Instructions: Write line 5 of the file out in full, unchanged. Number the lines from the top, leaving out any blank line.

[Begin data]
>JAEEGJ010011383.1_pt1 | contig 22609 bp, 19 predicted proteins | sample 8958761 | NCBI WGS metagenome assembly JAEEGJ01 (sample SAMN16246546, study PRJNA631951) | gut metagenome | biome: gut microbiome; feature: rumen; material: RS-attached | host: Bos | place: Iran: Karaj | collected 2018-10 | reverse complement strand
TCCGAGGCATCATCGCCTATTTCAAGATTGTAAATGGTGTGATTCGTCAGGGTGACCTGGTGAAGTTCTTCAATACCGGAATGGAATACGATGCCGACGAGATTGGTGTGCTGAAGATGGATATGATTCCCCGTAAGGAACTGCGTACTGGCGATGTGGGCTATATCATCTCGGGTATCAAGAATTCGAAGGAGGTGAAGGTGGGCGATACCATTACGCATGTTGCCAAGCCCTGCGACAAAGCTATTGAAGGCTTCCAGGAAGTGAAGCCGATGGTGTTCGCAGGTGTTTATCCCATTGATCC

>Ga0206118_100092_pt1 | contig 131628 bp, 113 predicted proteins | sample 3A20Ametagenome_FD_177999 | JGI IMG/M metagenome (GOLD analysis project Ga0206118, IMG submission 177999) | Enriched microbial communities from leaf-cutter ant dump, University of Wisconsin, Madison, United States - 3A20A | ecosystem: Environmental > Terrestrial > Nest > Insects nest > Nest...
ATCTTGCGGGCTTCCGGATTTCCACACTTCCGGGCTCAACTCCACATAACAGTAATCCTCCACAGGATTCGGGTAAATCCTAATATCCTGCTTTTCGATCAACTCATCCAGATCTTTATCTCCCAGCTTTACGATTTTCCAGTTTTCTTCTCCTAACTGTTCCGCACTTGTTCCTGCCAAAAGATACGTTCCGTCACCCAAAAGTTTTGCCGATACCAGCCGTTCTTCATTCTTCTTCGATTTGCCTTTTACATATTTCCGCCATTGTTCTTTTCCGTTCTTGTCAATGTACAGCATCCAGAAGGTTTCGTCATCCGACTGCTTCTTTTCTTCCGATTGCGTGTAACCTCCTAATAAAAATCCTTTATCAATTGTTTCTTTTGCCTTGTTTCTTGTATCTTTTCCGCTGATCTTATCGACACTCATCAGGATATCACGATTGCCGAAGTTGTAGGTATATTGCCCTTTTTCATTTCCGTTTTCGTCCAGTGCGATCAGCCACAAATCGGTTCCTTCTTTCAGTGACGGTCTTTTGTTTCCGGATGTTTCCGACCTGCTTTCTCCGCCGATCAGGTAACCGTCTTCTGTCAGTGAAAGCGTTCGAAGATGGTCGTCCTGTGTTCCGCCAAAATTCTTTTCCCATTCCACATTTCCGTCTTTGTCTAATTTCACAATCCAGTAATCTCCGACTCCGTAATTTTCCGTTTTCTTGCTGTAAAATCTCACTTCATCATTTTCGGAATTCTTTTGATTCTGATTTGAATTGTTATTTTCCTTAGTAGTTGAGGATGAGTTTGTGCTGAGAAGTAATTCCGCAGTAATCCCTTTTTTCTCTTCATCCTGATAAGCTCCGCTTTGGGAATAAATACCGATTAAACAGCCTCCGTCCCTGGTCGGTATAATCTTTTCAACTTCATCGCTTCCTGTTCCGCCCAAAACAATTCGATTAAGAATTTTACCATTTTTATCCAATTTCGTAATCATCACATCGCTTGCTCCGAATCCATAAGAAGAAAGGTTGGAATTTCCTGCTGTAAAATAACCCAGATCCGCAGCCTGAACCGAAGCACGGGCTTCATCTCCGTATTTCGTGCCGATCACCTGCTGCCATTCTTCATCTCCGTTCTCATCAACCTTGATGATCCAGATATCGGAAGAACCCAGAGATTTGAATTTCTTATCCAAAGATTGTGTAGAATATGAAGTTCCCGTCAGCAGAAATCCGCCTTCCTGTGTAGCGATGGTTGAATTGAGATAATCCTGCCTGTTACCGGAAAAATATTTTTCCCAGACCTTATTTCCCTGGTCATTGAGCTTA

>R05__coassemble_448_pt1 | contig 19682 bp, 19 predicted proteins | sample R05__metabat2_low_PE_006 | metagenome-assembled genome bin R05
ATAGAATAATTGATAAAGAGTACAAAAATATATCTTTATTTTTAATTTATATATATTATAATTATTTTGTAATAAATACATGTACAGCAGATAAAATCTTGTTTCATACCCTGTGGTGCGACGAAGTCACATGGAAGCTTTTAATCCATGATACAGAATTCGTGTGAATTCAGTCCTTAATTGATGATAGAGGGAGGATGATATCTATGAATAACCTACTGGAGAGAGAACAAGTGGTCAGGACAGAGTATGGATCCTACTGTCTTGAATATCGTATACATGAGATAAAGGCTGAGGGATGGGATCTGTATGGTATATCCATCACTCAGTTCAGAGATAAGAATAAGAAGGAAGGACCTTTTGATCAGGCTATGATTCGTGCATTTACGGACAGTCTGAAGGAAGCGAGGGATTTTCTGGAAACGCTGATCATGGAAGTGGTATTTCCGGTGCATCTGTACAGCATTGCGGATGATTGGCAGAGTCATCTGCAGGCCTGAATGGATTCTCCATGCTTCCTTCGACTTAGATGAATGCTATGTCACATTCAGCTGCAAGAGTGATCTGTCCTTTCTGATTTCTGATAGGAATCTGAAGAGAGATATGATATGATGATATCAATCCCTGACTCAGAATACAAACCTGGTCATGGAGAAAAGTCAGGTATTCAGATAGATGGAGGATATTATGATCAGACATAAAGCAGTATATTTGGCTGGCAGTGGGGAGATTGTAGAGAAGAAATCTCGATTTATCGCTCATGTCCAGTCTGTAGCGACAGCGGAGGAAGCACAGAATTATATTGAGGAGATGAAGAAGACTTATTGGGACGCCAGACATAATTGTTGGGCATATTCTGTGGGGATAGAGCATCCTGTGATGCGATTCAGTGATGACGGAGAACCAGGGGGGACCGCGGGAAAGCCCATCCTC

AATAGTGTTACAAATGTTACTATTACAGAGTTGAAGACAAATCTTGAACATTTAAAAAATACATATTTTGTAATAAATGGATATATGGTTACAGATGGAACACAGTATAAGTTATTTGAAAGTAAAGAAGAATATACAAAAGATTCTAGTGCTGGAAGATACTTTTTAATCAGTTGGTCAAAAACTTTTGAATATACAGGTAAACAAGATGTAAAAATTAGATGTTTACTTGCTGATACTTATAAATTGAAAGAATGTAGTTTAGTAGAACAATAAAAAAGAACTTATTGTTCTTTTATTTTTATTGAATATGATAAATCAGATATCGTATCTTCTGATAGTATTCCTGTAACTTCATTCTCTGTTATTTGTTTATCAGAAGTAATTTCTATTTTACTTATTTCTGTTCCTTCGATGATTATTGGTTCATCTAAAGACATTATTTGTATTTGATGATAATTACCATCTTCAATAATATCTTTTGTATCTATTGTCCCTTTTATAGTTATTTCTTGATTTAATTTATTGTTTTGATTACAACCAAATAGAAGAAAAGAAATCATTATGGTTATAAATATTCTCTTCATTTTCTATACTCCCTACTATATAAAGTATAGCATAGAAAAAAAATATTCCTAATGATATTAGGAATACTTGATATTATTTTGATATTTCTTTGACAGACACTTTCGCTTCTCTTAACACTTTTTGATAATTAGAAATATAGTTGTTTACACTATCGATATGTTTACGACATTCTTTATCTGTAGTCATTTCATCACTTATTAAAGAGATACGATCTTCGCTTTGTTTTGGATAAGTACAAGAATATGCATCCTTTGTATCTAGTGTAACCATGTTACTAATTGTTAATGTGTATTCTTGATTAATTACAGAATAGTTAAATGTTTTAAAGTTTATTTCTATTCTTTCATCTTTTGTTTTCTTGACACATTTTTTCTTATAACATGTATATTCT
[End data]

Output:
>R05__coassemble_448_pt1 | contig 19682 bp, 19 predicted proteins | sample R05__metabat2_low_PE_006 | metagenome-assembled genome bin R05